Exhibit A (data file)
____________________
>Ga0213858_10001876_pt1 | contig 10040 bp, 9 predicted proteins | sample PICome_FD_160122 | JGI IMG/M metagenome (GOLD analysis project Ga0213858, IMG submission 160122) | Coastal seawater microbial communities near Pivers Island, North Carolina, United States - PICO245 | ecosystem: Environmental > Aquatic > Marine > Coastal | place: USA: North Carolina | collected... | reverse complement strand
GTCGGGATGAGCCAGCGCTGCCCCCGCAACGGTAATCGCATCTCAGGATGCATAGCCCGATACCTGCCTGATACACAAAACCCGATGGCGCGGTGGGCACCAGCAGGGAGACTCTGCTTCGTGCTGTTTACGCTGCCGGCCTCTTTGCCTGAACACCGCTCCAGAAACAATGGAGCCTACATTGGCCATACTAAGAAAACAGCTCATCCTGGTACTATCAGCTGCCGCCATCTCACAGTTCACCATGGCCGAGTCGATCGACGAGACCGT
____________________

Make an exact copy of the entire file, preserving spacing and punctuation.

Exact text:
>Ga0213858_10001876_pt1 | contig 10040 bp, 9 predicted proteins | sample PICome_FD_160122 | JGI IMG/M metagenome (GOLD analysis project Ga0213858, IMG submission 160122) | Coastal seawater microbial communities near Pivers Island, North Carolina, United States - PICO245 | ecosystem: Environmental > Aquatic > Marine > Coastal | place: USA: North Carolina | collected... | reverse complement strand
GTCGGGATGAGCCAGCGCTGCCCCCGCAACGGTAATCGCATCTCAGGATGCATAGCCCGATACCTGCCTGATACACAAAACCCGATGGCGCGGTGGGCACCAGCAGGGAGACTCTGCTTCGTGCTGTTTACGCTGCCGGCCTCTTTGCCTGAACACCGCTCCAGAAACAATGGAGCCTACATTGGCCATACTAAGAAAACAGCTCATCCTGGTACTATCAGCTGCCGCCATCTCACAGTTCACCATGGCCGAGTCGATCGACGAGACCGT